The quest for 24 continues.Serena Williams made quick work of Barbora Strycova, defeating the Czech in straight sets (6-1, 6-2) to advance to the Wimbledon Final where she will meet Simona Halep on Saturday morning. The match lasted just 59 minutes. 10:10 a.m.: Strycova bounces back to tie the set at 1-1. Williams just missed wide and long to hand Strycova the hold.9:58 a.m.: Serena elects to serve and wins the first game.Who will join Simona Halep in the #Wimbledon final?It’s @serenawilliams vs @BaraStrycova…Live scores 👉 https://t.co/1I4MjWFaWP pic.twitter.com/H9YpCLUHBP— Wimbledon (@Wimbledon) July 11, 2019The match is scheduled for around 10 a.m. ET. Live updates will begin at that time. With Williams serving to take the first set, Strycova managed two break points before the seven-time Wimbledon champion blasted an ace pact Strycova to take Set 1 in just 27 minutes.MORE: Wimbledon 2019: Scores, schedule and TV channels for every matchSet 2 was more of the same as Strycova was visibly in pain and even let a pair of screams out on Centre Court. Williams broke the Czech in the fifth game before closing out the match.Saturday’s final will be Williams’ 11th appearance in Wimbledon singles championship, the second-most all-time behind only Martina Navratilova’s 12. Williams will be the oldest women’s finalist in the Open Era.A win on Saturday would tie Williams with Margaret Court for the most career Grand Slam singles titles of 24. Since returning in 2018 from giving birth to her first child, Williams had advanced to three of the six Grand Slam finals that she has appeared in. Halep has never played in a Wimbledon final.Sporting News tracked live scoring updates and highlights from the 2019 Wimbledon women’s singles semifinals. Follow along below.Serena Williams vs. Barbora Strycova score, resultsBelow are live scores and results from the 2019 Wimbledon semifinals.WimbledonSemi-finalThursday 11 JulyEndElina Svitolina (8)13-Simona Halep (7)66-EndSerena Williams (11)66-Barbora Strycova12-All start times are estimatesClick here or refresh the page if you don’t see a live scoreboard.Match updates, highlights from 2019 Wimbledon women’s semifinalsFinal: Williams def. Strycova 6-1, 6-2Set 2: Williams 6, Strycova 211:01 a.m.: Well that was easy. Williams wins the set 6-2 and advances to her 11th Wimbledon singles finalSerena is Finals bound at #WimbledonShe has reached at least one major final in 12 consecutive years, the second-longest streak of its kind by a woman in the Open Era. pic.twitter.com/MKbuPqOM8S— ESPN (@espn) July 11, 201910:56 a.m.: Strycova lets out a piercing scream as Williams wins the game to go ahead 5-2. Williams now serces for a spot in the final opposite Halep.10:52 a.m.: Quickest game yet for Williams. Williams wins 45-0, and Strycova appears to be in some pain.10:47 a.m.: There’s the break Williams needed. After Williams won the fourth game of the set, Strycova was in position to take the fifth game, before a double fault at 30-30 and an easy unforced error at the net for game point gave Serena the lead. Williams leads 3-2.10:40 a.m.: Strycova holds serve and leads 2-1 in Set 2.. Williams has dominated Strycova’s second serve, but nonetheless Strycova wins the game and shouts, “Come on!” 10:38 a.m.: Williams jumped out to an early 40-0 lead before Strycova earned a point down the line. Williams blasted her fourth ace by Strycova to win the game.10:33 a.m.: After losing five consecutive games, Strycova bounces back to take an early 1-0 lead in Set 2.Set 1: Williams 6, Strycova 110:28 a.m.: Wow. Williams was down 40 to love before rattling off five straight points to take the first set.An 11th #Wimbledon singles final is on the horizon…@serenawilliams wins the first set 6-1 vs Strycova pic.twitter.com/OR0S8E60H8— Wimbledon (@Wimbledon) July 11, 201910:22 a.m.: Williams starts the game with an ace and cruises to an easy point. 4-1 Williams.10:18 a.m.: Williams breaks Strycova! The pair was level at 15-15 and then 30-30 before Williams put a final shot by Strycova.
Gerald, the younger brother of former world No 8 Jurgen, played his part by handing the world No 1 a serious workout in two hours and 23 minutes.A passive Murray dropped serve twice in the opening set and world No 68 Melzer saved eight set points with some brave hitting before the Briton took the opener during an intense tie-break.He then got the break in the seventh game of the second set but failed to claim victory when serving at 5-4 as the 26-year-old left-hander Melzer forced a break of his own.When the 29-year-old Murray served for the match for the second time he made no mistake to extend his winning streak to 26 matches and stay on track for a third title in Doha.”He played great, great tennis,” Murray said of Melzer. “He was dominating large parts of the match and dictating a lot of the points and made it extremely difficult.”If he plays like that this year, he’ll climb higher up the rankings and I was lucky to get through in two sets today.”We’ve never practised or played against each other before and I told him if he keeps playing like that he’s going to get up there in the rankings. He’s playing much better than 69 in the world. He’s fairly young so he’s going to get better and better.”Murray felt his latest test was testament to the competitiveness of the men’s game, which he feels is getting harder and harder every year.”Today is a perfect example of the depth in the men’s game just now,” he said. “It was an extremely difficult match and I felt I played pretty good just now. I served well and was returning well, but he was hitting the ball huge from both sides. The depth is great now so you have to be prepared for every match.”The Wimbledon and Olympic champion will next take on Spain’s Nicolas Almagro after he upset seventh seed Philipp Kohlschreiber from Germany 7-6 (7-5) 7-6 (8-6).Second-seeded Novak Djokovic will face wily old Czech Radek Stepanek for a place in the last four after he beat Horacio Zeballos of Argentina 6-3 6-4.After the Serb won his match, his opponent asked him to pose for a selfie, and the 12-time Grand Slam champion cheerfully obliged.”I just have to mention that making a selfie after the match was over, that was the first time that I ever had this kind of experience in my career,” Djokovic said on court. “So, Horacio, well done. Very original.”Stepanek, 38, is the oldest ATP Tour quarter-finalist since 42-year-old Jimmy Connors reached the final eight at the 1995 Halle tournament after defeating wild-card entry Arthur De Greef of Belgium 6-3 6-2.Also, Fernando Verdasco needed six match points, three in the second set tie-breaker, to beat fourth-seeded David Goffin of Belgium 6-1 7-6 (8-6).Number three seed Tomas Berdych beat Czech compatriot Jiri Vesely 7-6 (7-5) 1-6 6-1, to set up an intriguing clash with France’s Jo-Wilfried Tsonga who blasted past Germany’s Dustin Brown 6-1 6-3 in less than an hour.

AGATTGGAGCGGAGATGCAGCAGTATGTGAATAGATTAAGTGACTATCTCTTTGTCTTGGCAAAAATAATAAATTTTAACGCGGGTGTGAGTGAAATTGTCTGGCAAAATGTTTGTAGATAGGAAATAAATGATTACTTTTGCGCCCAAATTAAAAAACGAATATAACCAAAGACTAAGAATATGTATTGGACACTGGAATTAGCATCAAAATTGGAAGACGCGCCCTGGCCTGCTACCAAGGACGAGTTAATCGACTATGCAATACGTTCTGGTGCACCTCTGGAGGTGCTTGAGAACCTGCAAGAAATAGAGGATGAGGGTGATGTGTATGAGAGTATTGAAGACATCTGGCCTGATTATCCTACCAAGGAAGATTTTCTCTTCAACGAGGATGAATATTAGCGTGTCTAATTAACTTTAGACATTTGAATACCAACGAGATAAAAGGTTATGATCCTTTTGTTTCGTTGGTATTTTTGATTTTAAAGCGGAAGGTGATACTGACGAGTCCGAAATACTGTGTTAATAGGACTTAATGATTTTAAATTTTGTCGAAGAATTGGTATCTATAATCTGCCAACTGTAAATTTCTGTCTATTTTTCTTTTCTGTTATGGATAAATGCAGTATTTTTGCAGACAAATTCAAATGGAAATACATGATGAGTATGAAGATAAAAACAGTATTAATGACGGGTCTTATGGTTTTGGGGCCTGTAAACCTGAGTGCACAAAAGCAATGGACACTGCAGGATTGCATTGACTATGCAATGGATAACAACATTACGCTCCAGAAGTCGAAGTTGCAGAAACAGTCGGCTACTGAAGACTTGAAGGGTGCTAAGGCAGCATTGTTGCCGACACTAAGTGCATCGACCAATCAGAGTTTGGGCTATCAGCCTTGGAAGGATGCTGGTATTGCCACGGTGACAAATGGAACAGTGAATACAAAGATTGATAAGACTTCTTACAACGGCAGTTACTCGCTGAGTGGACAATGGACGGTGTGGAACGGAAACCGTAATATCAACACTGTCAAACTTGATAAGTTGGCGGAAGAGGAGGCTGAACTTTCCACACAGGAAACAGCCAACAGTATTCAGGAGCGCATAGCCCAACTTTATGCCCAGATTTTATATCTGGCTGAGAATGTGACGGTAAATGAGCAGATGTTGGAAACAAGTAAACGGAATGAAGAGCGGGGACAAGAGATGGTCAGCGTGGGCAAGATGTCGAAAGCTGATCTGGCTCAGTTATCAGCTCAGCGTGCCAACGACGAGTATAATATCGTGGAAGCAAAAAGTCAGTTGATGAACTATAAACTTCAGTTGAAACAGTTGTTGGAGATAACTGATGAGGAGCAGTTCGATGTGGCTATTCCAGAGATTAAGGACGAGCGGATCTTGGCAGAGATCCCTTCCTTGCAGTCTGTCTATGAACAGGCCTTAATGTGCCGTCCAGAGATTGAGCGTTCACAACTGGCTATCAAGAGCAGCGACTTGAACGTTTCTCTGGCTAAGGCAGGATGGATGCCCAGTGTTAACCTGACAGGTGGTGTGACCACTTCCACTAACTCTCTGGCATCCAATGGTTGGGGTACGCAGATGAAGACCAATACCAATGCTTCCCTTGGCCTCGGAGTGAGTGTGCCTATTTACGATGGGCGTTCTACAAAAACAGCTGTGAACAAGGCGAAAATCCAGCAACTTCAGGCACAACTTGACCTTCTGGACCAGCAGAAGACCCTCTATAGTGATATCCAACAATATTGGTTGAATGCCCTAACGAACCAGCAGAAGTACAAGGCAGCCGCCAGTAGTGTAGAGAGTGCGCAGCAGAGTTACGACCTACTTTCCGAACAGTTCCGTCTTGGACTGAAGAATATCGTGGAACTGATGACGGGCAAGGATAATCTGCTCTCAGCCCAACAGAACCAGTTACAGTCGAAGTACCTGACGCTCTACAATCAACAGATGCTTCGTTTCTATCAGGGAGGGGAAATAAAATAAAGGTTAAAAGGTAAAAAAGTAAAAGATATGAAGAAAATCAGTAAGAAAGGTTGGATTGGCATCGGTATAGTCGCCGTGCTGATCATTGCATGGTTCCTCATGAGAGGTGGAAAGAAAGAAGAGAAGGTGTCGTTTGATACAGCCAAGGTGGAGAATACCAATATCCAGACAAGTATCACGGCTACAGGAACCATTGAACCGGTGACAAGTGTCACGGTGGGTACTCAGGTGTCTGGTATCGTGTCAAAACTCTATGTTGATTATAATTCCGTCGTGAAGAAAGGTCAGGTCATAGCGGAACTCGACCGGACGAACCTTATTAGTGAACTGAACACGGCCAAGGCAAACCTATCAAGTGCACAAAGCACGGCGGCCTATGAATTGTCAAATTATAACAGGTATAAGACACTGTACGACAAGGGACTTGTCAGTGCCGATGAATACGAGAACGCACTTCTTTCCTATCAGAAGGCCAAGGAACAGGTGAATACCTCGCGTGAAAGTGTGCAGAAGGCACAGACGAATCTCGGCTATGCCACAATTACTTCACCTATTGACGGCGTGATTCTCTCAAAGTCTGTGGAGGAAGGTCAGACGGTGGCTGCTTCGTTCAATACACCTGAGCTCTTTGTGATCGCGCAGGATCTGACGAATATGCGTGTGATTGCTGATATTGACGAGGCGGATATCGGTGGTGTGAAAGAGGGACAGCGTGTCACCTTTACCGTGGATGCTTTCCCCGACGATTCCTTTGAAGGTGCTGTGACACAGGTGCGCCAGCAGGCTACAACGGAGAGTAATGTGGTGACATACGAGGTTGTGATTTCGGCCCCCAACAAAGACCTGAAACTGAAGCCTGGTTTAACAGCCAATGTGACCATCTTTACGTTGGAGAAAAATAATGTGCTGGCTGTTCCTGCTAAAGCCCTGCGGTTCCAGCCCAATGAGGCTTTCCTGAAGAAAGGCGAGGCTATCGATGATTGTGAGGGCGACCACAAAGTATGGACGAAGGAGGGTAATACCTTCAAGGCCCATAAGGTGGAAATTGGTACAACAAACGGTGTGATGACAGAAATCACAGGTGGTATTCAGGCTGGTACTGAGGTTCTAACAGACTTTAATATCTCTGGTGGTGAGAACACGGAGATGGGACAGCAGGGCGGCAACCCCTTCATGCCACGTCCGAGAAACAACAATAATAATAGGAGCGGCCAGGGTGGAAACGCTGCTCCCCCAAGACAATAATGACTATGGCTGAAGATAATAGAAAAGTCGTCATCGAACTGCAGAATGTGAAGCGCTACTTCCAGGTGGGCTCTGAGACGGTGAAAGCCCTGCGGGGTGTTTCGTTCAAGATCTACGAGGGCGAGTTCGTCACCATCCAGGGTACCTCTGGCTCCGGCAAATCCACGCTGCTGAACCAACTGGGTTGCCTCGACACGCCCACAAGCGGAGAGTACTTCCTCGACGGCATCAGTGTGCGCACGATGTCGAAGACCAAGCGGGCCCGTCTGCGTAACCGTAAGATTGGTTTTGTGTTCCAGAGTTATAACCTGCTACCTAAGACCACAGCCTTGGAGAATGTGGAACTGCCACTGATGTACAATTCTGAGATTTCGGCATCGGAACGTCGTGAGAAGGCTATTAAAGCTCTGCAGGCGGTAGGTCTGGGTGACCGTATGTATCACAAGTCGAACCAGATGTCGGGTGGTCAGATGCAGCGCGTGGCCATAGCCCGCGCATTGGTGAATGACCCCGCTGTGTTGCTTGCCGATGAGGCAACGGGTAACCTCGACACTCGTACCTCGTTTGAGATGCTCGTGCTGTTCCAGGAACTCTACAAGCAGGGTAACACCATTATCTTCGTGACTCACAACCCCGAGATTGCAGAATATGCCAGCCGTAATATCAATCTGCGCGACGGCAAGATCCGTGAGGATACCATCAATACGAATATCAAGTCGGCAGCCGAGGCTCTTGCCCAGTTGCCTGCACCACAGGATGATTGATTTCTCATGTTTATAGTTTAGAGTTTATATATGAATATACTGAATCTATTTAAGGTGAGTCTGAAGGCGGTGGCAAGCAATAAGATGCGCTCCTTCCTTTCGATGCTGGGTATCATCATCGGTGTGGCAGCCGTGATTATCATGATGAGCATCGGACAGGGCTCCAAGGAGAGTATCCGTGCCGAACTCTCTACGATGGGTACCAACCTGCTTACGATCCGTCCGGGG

Share Senators Pen Letter to FHFA Chief Over FHLB Requirements Federal Home Loan Banks FHFA Mel Watt Politics 2014-12-19 Seth Welborn Twenty-seven senators have signed a letter addressed to Federal Housing Finance Agency (FHFA) Director Mel Watt asking him to reconsider the stricter membership requirements for the Federal Home Loan Banks the Agency proposed in September.The changes to membership requirements outlined by Watt in a speech at the FHLBank Director’s Conference on September 2 require members to hold 1 percent of their assets in home mortgage loans (HML) on an ongoing basis, whereas the previous rule requires members to demonstrate this only at the time of their application and not at any time afterward. Another proposed change requires members to adhere to the 10 percent residential mortgage loan (RML) requirement on an ongoing basis as opposed to just at the time of application.The letter, co-authored by Senators Joe Manchin (D-West Virginia) and Mark Kirk (R-Illinois), states that “(t)he proposed rule affects long-standing membership rules for the Federal Home Loan Bank system and will negatively affect new and current members in the system.” Twenty-five other senators signed the letter.”Under the current regulations, if a member does not have assets that meet the system’s statutory and regulatory requirements for eligible collateral, it cannot borrow,” Manchin and Kirk wrote in the letter. “Under the proposed regulation, however, even if a member has assets that meet this test, a member could be expelled from membership if the member cannot meet the new—and unprecedented—mortgage asset tests for continued membership. The consequences are harsh and the terms of the proposed rule are inconsistent with the explicit terms of the FHLBank Act.”The letter states that in the 80 years since it was created, the FHLBank system has been a key partner in the success of smaller institutions, and the authors pointed out that Watt has stated the importance of these institutions in housing finance. The authors of the letter also pointed out the value of the cooperative FHLBank model was demonstrated by the stability the FHLBanks provided during the 2008 financial crisis.”Given their success and importance, we are concerned the proposed rule could jeopardize the ability of FHLBanks to provide liquidity to community financial institutions when they need it most,” the letter said.Manchin and Kirk also asked Watt in the letter to “consult further with other agencies before finalizing any rule that affects these much needed financial institutions,” since the FHLBank system is currently operating “safely and successfully.””In light of these concerns, we urge you to reconsider this proposal and consult with Congress, which is where these important policy decisions should be made,” the letter said.The senators who signed the letter were (alphabetically): Ayotte (R-New Hampshire), Baldwin (D-Wisconsin), Blunt (R-Missouri), Cardin (D-Maryland), Chambliss (R-Georgia), Coburn (R-Oklahoma), Cochran (R-Mississippi), Coats (R-Indiana), Donnelly (D-Indiana), Fischer (R-Nebraska), Hirono (D-Hawaii), Hoeven (R-North Dakota), Inhofe (R-Oklahoma), Isakson (R-Georgia), Ron Johnson (R-Wisconsin), Johanns (R-Nebraska), King (I-Maine), Kirk (R-Illinois), Manchin (D-West Virginia), Moran (R-Kansas), Portman (R-Ohio), Roberts (R-Kanas), Rubio (R-Florida), Scott (R-South Carolina), Tester (D-Montana), Thune (R-South Dakota), and Wicker (R-Mississippi).Last month, a bipartisan group of 68 house members signed a letter to Watt, authored by Spencer Bachus (R-Alabama) and David Scott (D-Georgia), expressing the same sentiments regarding the proposed FHLBank membership rule. The National Association of Federal Credit Unions (NAFCU) voiced similar concerns in November. December 19, 2014 454 Views in Daily Dose, Government, Headlines, News